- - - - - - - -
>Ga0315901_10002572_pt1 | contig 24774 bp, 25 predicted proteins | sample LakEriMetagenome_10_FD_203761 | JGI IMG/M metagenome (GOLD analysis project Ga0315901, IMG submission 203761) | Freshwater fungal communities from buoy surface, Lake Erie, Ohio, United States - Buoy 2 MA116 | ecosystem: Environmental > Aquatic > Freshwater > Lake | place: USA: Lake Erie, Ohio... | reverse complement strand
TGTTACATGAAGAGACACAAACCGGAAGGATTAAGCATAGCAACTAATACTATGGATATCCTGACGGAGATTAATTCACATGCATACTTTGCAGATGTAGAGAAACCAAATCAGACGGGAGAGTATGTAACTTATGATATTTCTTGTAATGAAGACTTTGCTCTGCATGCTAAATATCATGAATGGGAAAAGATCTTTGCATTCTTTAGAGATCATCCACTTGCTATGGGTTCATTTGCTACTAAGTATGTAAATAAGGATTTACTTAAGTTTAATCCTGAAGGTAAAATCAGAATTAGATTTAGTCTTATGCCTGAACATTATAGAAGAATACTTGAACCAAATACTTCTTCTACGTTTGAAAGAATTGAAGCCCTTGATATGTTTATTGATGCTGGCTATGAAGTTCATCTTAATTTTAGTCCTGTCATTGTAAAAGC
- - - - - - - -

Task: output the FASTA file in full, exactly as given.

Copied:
>Ga0315901_10002572_pt1 | contig 24774 bp, 25 predicted proteins | sample LakEriMetagenome_10_FD_203761 | JGI IMG/M metagenome (GOLD analysis project Ga0315901, IMG submission 203761) | Freshwater fungal communities from buoy surface, Lake Erie, Ohio, United States - Buoy 2 MA116 | ecosystem: Environmental > Aquatic > Freshwater > Lake | place: USA: Lake Erie, Ohio... | reverse complement strand
TGTTACATGAAGAGACACAAACCGGAAGGATTAAGCATAGCAACTAATACTATGGATATCCTGACGGAGATTAATTCACATGCATACTTTGCAGATGTAGAGAAACCAAATCAGACGGGAGAGTATGTAACTTATGATATTTCTTGTAATGAAGACTTTGCTCTGCATGCTAAATATCATGAATGGGAAAAGATCTTTGCATTCTTTAGAGATCATCCACTTGCTATGGGTTCATTTGCTACTAAGTATGTAAATAAGGATTTACTTAAGTTTAATCCTGAAGGTAAAATCAGAATTAGATTTAGTCTTATGCCTGAACATTATAGAAGAATACTTGAACCAAATACTTCTTCTACGTTTGAAAGAATTGAAGCCCTTGATATGTTTATTGATGCTGGCTATGAAGTTCATCTTAATTTTAGTCCTGTCATTGTAAAAGC